Tarzan of the Apes and Darwinian Racism

I was only planning to read female authors from my Classics Club list this year (since they’re having their Women’s Classic Literature event), but a recent film trailer took me back to Tarzan of the Apes (1912) by Edgar Rice Burroughs. When I first read Tarzan as a young teen, “with the noble poise of his handsome head upon those broad shoulders, and the fire of life and intelligence in those fine, clear eyes” he became one of my (many) literary crushes (Chapter XIII).

While he was “muscled as the best of the ancient Roman gladiators … yet with the soft and sinuous curves of a Greek god,” what impressed me most was that Tarzan taught himself to read from books he found in his human parents’ cabin. He could read and write fluent English by the age of 18, even though the only other language he had any experience with was the limited vocabulary of the fictive “anthropoid apes” who raised him. By the end of the book, he speaks fluent French as well. I consider myself reasonably intelligent, had the advantage of not being raised by apes, and I haven’t even managed to become bi-lingual.

Tarzan of the Apes and Darwinian Racism | marissabaker.wordpress.com
photo credits: “Tarzan” by Sean MacEntee and “Gorilla” by Hendrik Dacquin, CC BY via Flickr

Yet shadowed by these descriptions of a super human Tarzan is a disturbing form of racism. Racism is evident from the moment the first black characters appear in the story, yet it goes far deeper than a matter of antiquated ideas about race popping up in the way a Classics author writes descriptions. Burroughs’ racism in Tarzan represents a mindset heavily influenced by evolutionary ideas about biology and race.

The “Brute Creatures” of Tarzan

On the back of my Penguin Classics edition, it says, “Tarzan of the Apes was part of a powerful Renaissance in the United States of popular interest in primitivism, born out of a complex reaction to the industrial revolution and Darwinism.” The introduction, written by John Seelye, describes Tarzan as “the image of a white man living with easy superiority among ferocious examples of brute creatures.” In the book, “brute creatures” doesn’t just include animals — it includes non-white people as well.

One place the idea of black inferiority shows up in Tarzan of the Apes is when an African tribe moves into Tarzan’s part of the jungle. Here’s the narrator’s first description:

In advance were fifty black warriors armed with slender wooden spears with ends hard baked over slow fires, and long bows and poisoned arrows. On their backs were oval shields, in their noses huge rings, while from the kinky wool of their heads protruded tufts of gay feathers.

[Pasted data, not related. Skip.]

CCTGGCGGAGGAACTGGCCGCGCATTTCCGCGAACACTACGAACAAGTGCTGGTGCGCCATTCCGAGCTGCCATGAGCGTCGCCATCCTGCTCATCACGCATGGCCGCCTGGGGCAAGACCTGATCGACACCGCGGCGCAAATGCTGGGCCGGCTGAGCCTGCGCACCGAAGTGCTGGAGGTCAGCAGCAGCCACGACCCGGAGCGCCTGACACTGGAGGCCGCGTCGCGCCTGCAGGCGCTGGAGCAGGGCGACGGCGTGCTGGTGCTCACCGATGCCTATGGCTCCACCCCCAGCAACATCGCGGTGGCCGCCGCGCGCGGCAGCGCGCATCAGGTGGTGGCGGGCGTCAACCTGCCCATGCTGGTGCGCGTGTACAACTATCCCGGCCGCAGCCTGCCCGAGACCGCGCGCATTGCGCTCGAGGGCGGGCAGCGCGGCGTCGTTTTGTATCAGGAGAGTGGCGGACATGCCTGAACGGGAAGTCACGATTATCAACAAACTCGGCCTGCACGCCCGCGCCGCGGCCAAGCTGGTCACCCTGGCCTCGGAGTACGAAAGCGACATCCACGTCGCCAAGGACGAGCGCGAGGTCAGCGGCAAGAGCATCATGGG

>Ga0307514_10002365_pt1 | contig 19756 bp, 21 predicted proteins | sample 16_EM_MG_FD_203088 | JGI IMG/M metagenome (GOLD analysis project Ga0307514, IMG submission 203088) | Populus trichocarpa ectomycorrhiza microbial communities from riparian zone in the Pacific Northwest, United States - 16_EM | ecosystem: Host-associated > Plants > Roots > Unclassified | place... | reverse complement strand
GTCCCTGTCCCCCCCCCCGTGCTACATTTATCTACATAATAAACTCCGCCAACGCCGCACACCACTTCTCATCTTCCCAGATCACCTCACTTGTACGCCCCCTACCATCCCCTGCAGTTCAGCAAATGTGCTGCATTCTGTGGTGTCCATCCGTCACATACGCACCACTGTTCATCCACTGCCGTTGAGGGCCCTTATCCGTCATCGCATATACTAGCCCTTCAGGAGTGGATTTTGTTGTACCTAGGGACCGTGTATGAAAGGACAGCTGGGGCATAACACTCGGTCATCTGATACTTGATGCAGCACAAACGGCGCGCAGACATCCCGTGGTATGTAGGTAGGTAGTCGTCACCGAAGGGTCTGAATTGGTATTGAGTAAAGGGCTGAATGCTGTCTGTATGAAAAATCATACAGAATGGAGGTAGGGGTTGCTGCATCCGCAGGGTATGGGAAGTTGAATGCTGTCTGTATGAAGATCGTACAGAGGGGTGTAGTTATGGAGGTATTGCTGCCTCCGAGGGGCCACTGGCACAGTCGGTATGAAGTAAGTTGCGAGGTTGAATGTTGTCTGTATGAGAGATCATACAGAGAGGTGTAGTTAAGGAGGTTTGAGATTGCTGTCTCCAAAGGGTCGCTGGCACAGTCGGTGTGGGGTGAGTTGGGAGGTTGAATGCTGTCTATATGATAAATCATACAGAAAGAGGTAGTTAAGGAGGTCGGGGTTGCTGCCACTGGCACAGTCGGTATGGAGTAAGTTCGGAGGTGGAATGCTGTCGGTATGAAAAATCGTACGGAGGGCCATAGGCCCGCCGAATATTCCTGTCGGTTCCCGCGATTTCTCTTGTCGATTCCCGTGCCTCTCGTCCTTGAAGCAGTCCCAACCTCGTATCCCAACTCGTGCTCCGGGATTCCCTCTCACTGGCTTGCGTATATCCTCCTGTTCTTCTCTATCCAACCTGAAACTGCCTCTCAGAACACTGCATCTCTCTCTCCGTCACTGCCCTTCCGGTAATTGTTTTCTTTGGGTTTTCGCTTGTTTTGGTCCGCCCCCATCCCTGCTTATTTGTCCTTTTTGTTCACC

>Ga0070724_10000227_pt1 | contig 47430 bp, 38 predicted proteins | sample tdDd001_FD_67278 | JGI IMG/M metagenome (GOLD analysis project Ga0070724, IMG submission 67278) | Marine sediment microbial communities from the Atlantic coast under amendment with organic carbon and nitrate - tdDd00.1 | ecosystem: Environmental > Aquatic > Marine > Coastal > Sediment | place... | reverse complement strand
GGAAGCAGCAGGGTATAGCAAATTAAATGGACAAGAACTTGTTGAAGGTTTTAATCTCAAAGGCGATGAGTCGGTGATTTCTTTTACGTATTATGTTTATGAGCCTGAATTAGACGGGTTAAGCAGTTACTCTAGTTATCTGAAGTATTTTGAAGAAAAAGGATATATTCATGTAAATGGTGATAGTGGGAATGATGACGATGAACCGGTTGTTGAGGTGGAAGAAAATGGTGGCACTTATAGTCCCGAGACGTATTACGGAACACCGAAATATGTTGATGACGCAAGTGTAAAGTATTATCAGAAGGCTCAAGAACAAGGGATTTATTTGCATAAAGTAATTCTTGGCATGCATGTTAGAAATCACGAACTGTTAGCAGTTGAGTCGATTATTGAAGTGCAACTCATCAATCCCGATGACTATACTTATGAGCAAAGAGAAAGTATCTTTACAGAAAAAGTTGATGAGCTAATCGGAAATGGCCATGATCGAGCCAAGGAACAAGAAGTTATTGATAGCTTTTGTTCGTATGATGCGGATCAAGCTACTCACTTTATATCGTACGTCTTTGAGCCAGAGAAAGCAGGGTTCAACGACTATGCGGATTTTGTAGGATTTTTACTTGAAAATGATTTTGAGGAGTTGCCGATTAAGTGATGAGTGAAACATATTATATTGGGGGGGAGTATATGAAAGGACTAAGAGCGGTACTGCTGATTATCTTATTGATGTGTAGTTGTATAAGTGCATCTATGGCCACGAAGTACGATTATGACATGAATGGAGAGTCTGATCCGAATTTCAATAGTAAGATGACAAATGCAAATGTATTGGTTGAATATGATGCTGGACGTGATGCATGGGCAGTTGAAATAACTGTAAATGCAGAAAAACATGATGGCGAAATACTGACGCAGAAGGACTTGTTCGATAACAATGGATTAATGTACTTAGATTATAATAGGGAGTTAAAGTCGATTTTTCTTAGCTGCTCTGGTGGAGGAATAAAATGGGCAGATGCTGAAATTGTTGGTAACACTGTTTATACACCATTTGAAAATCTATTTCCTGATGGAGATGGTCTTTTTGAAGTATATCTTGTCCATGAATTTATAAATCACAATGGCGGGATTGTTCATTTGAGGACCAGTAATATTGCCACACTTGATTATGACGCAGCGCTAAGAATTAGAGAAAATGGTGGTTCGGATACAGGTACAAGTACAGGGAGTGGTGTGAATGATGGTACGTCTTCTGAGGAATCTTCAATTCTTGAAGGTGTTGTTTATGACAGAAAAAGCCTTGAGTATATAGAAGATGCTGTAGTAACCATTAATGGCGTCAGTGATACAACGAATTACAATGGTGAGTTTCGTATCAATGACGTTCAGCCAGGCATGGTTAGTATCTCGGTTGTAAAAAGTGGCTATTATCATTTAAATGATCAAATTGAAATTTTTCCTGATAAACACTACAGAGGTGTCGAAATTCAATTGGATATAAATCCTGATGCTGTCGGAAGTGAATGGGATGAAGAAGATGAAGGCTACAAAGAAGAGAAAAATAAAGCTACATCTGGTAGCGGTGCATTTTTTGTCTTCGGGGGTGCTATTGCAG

Across their foreheads were tattooed three parallel lines of color, and on each breast three concentric circles. Their yellow teeth were filed to sharp points, and their great protruding lips added still further to the low and bestial brutishness of their appearance. (Chapter IX)

When Tarzan first sees a resident of this “bestial” and “brutish” village, he “looked with wonder upon the strange creature beneath him—so like him in form and yet so different in face and color. His books had portrayed the NEGRO, but how different had been the dull, dead print to this sleek thing of ebony, pulsing with life.” This warrior, Kulonga, is the first man Tarzan kills. He’s not the last.

Illustration from the 1971 hardcover edition of Tarzan of the Apes

Kulonga was killed to avenge Kala, Tarzan’s foster-mother. The other blacks who meet their death at Tarzan’s hand often do so arbitrarily — they crossed his path, he killed them. It doesn’t bother him any more than killing a lion or gorilla would. Nor does the narrative condemn him. These black “savages” are, after all, cannibals. Even Tarzan, a wild man raised by apes, shied away from eating Kulonga because his higher instincts trumped his habit of making a meal of any creature he killed. The only black characters who Tarzan does not consider “fair-game” are Jane’s heavily stereotyped companion Esmeralda and the residents of a Christianized village — in short, the ones who are associated with a white character.

Connecting Darwin to Racism

Seelye’s introduction notes that “Burroughs peddled an extreme line of racist goods” and that he was influenced by Darwinism, but does not connect the two. I think he should have, particularly in light of Darwin’s own writings on different races:

At some future period, not very distant as measured by centuries, the civilised races of man will almost certainly exterminate, and replace, the savage races throughout the world. At the same time the anthropomorphous apes . . . will no doubt be exterminated. The break between man and his nearest allies will then be wider, for it will intervene between man in a more civilised state, as we may hope, even than the Caucasian, and some ape as low as a baboon, instead of as now between the negro or Australian and the gorilla.” — Charles Darwin, from The Descent of Man